Elder D. Todd Christofferson of the Quorum of the Twelve Apostles
Elder D. Todd Christofferson was called as the LDS Church’s newest apostle on Saturday, April 5, 2008, the same day church members sustained the new First Presidency in a solemn assembly. Elder Christofferson filled a gap in the Quorum of the Twelve left when President Uchtdorf was called to serve in the First Presidency. He had been serving as a member of the Presidency of the Seventy since 1998, and was sustained to the First Quorum of the Seventy in April 1993.
As yet another American in the Quorum of the Twelve in a growing global church, Elder Christofferson was asked during a press conference Saturday how he would explain to church members why a non-American was not called as an apostle. His answer: “It’s a question of time. Remember, though, that we are not called to represent any place, any group any region,” he said. “We don’t need to try to tell the Lord about his sheep and how to take care of them. He knows them better than we do.”
Elder Christofferson has served in various positions of leadership in the church, as a former regional representative, stake president, stake president’s counselor and bishop. As executive director of the Family and Church History Department, Elder Christofferson was involved in the high-profile negotiations to block the names of Holocaust victims from submission for temple work. In 2001, with Elder Christofferson at the helm, the church compiled and released a new database to aid African American family history research called the Freedman Bank Records.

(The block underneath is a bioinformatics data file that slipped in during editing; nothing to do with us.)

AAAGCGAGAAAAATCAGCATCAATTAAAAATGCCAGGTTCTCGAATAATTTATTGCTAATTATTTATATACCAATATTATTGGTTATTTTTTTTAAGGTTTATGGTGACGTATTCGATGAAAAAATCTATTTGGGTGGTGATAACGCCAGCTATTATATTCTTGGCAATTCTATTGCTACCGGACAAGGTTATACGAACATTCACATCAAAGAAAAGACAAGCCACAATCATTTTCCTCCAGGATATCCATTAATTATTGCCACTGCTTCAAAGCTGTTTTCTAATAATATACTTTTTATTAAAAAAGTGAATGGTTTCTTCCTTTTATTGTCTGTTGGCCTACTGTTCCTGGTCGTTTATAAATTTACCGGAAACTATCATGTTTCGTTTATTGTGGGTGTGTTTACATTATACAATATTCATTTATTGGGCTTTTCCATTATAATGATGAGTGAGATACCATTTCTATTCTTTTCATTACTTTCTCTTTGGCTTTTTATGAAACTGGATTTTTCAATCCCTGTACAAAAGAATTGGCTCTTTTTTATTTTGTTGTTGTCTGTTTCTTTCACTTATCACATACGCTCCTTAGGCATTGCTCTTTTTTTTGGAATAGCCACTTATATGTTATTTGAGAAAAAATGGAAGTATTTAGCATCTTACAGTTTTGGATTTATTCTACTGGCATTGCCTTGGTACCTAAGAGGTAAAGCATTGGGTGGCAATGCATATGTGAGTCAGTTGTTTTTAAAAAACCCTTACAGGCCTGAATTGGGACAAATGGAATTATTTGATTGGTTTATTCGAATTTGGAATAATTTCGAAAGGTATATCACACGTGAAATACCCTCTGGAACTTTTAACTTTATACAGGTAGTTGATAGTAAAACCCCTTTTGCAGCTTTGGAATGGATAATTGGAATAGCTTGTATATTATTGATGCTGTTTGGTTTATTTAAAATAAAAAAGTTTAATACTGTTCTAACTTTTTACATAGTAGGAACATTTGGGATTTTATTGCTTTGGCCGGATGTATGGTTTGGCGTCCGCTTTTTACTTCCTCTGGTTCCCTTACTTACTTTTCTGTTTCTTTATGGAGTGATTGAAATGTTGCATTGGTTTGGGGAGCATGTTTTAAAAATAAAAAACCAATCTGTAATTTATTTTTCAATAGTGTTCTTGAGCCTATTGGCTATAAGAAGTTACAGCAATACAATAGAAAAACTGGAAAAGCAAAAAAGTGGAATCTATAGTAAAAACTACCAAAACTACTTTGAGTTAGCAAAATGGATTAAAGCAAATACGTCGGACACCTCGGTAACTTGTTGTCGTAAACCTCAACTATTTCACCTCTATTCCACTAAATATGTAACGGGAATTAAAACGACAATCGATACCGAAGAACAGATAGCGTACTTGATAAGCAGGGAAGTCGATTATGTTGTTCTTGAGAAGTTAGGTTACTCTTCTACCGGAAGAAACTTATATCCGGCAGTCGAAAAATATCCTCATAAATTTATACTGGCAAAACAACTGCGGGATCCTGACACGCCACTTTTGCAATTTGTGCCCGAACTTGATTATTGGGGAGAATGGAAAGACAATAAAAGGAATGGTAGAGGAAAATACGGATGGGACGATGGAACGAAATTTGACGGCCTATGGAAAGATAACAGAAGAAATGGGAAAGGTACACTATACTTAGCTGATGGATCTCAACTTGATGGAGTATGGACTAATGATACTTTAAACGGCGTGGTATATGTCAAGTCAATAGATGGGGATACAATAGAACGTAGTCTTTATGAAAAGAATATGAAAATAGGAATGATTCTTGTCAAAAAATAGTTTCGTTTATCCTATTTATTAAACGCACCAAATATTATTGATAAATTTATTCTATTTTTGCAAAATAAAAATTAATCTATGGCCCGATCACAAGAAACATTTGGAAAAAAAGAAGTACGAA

Before serving the church in a full-time capacity, Elder Christofferson worked as a lawyer. He was an associate general counsel of NationsBank Corp. (now Bank of America) in Charlotte. N.C., and practiced law in Washington D.C., Tennessee and North Carolina.
He had a “pretty unique start” to his law career in 1972 when he served as a 26-year-old clerk for Judge John J. Sirica during the Watergate hearings. “It gave me, interestingly enough, a great deal of added faith in government and good people in government, for many people it had the opposite (effect),” Elder Christofferson said. “I saw there many, many good people do the right thing and restore the equilibrium, constitutional balance and status of the government of the United States.”
He received his bachelor’s degree from Brigham Young University and juris doctorate from Duke University. Born and raised in Pleasant Grove, Utah, Elder Christofferson moved to New Jersey when he was 15. As the only member of the church at his high school, Elder Christofferson said the time was “the most formative part of my life. It forced me to think very deeply about what I believe,” Elder Christofferson said.
He lives in Sandy with his wife, Katherine Jacob Christofferson. They have five children.